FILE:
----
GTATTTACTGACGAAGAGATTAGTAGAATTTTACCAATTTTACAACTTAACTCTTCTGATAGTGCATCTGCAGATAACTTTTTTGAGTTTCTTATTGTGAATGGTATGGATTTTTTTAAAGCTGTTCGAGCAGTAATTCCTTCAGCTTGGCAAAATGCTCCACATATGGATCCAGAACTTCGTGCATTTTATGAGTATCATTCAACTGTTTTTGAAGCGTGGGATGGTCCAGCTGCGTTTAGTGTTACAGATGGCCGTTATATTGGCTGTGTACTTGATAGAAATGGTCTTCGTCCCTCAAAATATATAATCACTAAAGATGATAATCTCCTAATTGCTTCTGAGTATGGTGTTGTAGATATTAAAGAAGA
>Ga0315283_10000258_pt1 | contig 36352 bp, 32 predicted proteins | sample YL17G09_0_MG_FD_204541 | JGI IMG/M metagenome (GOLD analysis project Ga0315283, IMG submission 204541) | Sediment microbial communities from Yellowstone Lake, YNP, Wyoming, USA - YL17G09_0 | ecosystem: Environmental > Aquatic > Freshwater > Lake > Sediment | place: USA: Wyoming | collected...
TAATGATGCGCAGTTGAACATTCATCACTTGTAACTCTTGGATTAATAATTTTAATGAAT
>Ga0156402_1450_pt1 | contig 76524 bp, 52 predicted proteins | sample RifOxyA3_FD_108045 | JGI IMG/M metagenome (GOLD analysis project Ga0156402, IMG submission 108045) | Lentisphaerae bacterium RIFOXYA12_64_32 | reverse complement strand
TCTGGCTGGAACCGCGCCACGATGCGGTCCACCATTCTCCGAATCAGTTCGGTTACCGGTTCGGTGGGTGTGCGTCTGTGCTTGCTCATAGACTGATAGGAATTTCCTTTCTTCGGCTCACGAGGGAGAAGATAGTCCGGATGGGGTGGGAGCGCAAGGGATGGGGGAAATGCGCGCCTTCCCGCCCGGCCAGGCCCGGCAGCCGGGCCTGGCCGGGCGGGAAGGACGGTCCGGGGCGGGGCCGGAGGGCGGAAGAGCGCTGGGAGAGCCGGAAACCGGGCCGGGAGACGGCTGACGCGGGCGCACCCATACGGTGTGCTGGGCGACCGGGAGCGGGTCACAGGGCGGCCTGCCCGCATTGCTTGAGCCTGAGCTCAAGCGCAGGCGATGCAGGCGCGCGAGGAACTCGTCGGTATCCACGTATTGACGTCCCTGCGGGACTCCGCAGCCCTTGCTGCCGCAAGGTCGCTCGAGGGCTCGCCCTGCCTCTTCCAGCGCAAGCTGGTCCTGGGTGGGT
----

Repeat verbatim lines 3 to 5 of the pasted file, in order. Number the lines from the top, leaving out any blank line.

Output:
TAATGATGCGCAGTTGAACATTCATCACTTGTAACTCTTGGATTAATAATTTTAATGAAT
>Ga0156402_1450_pt1 | contig 76524 bp, 52 predicted proteins | sample RifOxyA3_FD_108045 | JGI IMG/M metagenome (GOLD analysis project Ga0156402, IMG submission 108045) | Lentisphaerae bacterium RIFOXYA12_64_32 | reverse complement strand
TCTGGCTGGAACCGCGCCACGATGCGGTCCACCATTCTCCGAATCAGTTCGGTTACCGGTTCGGTGGGTGTGCGTCTGTGCTTGCTCATAGACTGATAGGAATTTCCTTTCTTCGGCTCACGAGGGAGAAGATAGTCCGGATGGGGTGGGAGCGCAAGGGATGGGGGAAATGCGCGCCTTCCCGCCCGGCCAGGCCCGGCAGCCGGGCCTGGCCGGGCGGGAAGGACGGTCCGGGGCGGGGCCGGAGGGCGGAAGAGCGCTGGGAGAGCCGGAAACCGGGCCGGGAGACGGCTGACGCGGGCGCACCCATACGGTGTGCTGGGCGACCGGGAGCGGGTCACAGGGCGGCCTGCCCGCATTGCTTGAGCCTGAGCTCAAGCGCAGGCGATGCAGGCGCGCGAGGAACTCGTCGGTATCCACGTATTGACGTCCCTGCGGGACTCCGCAGCCCTTGCTGCCGCAAGGTCGCTCGAGGGCTCGCCCTGCCTCTTCCAGCGCAAGCTGGTCCTGGGTGGGT